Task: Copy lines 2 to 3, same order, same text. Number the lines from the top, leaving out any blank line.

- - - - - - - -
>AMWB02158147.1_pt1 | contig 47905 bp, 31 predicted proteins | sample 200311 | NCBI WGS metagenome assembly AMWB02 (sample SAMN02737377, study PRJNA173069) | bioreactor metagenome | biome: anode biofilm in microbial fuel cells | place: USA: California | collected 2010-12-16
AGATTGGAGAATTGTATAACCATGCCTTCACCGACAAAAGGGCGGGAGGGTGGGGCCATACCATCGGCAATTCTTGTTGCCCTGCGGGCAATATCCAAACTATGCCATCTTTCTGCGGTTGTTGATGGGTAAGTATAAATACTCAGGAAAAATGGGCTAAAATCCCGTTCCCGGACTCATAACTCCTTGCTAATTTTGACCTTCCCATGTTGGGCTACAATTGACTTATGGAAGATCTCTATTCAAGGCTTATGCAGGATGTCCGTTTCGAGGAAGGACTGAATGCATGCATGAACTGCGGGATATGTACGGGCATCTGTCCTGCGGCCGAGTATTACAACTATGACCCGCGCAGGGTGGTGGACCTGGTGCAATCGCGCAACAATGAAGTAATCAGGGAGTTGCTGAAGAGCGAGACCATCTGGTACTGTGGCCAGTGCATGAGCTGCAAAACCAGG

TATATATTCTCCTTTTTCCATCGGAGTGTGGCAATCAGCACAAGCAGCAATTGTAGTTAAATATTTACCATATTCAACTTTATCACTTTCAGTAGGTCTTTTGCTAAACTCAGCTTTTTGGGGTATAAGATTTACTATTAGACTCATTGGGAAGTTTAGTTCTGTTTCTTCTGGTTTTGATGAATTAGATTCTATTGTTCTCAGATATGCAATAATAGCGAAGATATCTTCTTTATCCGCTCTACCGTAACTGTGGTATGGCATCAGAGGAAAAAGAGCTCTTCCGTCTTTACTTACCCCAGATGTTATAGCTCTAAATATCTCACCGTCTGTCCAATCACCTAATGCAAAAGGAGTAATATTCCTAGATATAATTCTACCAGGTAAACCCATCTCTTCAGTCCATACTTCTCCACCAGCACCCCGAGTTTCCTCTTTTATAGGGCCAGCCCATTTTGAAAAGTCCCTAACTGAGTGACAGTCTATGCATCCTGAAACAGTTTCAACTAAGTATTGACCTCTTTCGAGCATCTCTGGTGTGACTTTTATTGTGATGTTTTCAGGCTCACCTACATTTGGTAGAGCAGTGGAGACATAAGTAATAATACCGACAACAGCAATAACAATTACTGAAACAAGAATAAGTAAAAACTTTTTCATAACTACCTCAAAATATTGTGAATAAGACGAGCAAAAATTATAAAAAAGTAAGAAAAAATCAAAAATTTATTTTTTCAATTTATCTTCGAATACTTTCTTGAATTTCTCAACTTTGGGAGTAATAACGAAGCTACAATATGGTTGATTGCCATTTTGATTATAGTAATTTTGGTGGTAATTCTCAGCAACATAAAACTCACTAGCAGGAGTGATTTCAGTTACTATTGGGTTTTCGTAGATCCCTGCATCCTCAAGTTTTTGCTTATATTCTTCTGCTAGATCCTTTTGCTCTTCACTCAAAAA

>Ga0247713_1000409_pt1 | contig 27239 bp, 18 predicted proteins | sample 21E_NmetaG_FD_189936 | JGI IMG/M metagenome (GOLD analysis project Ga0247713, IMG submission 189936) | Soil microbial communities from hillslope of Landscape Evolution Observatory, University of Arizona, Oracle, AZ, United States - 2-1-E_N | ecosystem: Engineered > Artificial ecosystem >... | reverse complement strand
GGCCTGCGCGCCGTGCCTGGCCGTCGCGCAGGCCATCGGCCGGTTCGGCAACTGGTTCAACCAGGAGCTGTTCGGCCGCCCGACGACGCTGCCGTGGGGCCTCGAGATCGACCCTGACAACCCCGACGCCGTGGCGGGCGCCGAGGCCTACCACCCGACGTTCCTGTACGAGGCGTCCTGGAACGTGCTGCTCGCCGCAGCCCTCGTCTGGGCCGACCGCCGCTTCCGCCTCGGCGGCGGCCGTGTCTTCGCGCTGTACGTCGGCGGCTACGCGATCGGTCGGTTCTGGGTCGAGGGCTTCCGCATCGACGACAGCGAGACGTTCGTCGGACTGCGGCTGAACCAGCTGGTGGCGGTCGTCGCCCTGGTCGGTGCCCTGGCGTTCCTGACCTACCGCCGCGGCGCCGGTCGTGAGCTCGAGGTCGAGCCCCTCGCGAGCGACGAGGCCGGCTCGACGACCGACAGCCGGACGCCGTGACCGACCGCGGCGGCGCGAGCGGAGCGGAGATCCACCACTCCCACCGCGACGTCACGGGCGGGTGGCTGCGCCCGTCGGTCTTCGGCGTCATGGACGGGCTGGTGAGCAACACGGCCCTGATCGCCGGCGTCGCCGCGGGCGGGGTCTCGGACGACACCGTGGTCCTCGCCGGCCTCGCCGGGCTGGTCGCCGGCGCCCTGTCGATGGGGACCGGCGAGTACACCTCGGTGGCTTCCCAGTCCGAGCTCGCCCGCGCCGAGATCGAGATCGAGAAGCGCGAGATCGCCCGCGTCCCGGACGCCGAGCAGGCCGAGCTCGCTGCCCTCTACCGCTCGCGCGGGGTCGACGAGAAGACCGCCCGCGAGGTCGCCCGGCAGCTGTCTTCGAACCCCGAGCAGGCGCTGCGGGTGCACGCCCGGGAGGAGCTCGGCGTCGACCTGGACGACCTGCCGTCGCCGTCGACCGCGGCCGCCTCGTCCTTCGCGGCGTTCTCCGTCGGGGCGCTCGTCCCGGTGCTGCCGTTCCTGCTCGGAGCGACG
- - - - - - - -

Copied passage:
AGATTGGAGAATTGTATAACCATGCCTTCACCGACAAAAGGGCGGGAGGGTGGGGCCATACCATCGGCAATTCTTGTTGCCCTGCGGGCAATATCCAAACTATGCCATCTTTCTGCGGTTGTTGATGGGTAAGTATAAATACTCAGGAAAAATGGGCTAAAATCCCGTTCCCGGACTCATAACTCCTTGCTAATTTTGACCTTCCCATGTTGGGCTACAATTGACTTATGGAAGATCTCTATTCAAGGCTTATGCAGGATGTCCGTTTCGAGGAAGGACTGAATGCATGCATGAACTGCGGGATATGTACGGGCATCTGTCCTGCGGCCGAGTATTACAACTATGACCCGCGCAGGGTGGTGGACCTGGTGCAATCGCGCAACAATGAAGTAATCAGGGAGTTGCTGAAGAGCGAGACCATCTGGTACTGTGGCCAGTGCATGAGCTGCAAAACCAGG

TATATATTCTCCTTTTTCCATCGGAGTGTGGCAATCAGCACAAGCAGCAATTGTAGTTAAATATTTACCATATTCAACTTTATCACTTTCAGTAGGTCTTTTGCTAAACTCAGCTTTTTGGGGTATAAGATTTACTATTAGACTCATTGGGAAGTTTAGTTCTGTTTCTTCTGGTTTTGATGAATTAGATTCTATTGTTCTCAGATATGCAATAATAGCGAAGATATCTTCTTTATCCGCTCTACCGTAACTGTGGTATGGCATCAGAGGAAAAAGAGCTCTTCCGTCTTTACTTACCCCAGATGTTATAGCTCTAAATATCTCACCGTCTGTCCAATCACCTAATGCAAAAGGAGTAATATTCCTAGATATAATTCTACCAGGTAAACCCATCTCTTCAGTCCATACTTCTCCACCAGCACCCCGAGTTTCCTCTTTTATAGGGCCAGCCCATTTTGAAAAGTCCCTAACTGAGTGACAGTCTATGCATCCTGAAACAGTTTCAACTAAGTATTGACCTCTTTCGAGCATCTCTGGTGTGACTTTTATTGTGATGTTTTCAGGCTCACCTACATTTGGTAGAGCAGTGGAGACATAAGTAATAATACCGACAACAGCAATAACAATTACTGAAACAAGAATAAGTAAAAACTTTTTCATAACTACCTCAAAATATTGTGAATAAGACGAGCAAAAATTATAAAAAAGTAAGAAAAAATCAAAAATTTATTTTTTCAATTTATCTTCGAATACTTTCTTGAATTTCTCAACTTTGGGAGTAATAACGAAGCTACAATATGGTTGATTGCCATTTTGATTATAGTAATTTTGGTGGTAATTCTCAGCAACATAAAACTCACTAGCAGGAGTGATTTCAGTTACTATTGGGTTTTCGTAGATCCCTGCATCCTCAAGTTTTTGCTTATATTCTTCTGCTAGATCCTTTTGCTCTTCACTCAAAAA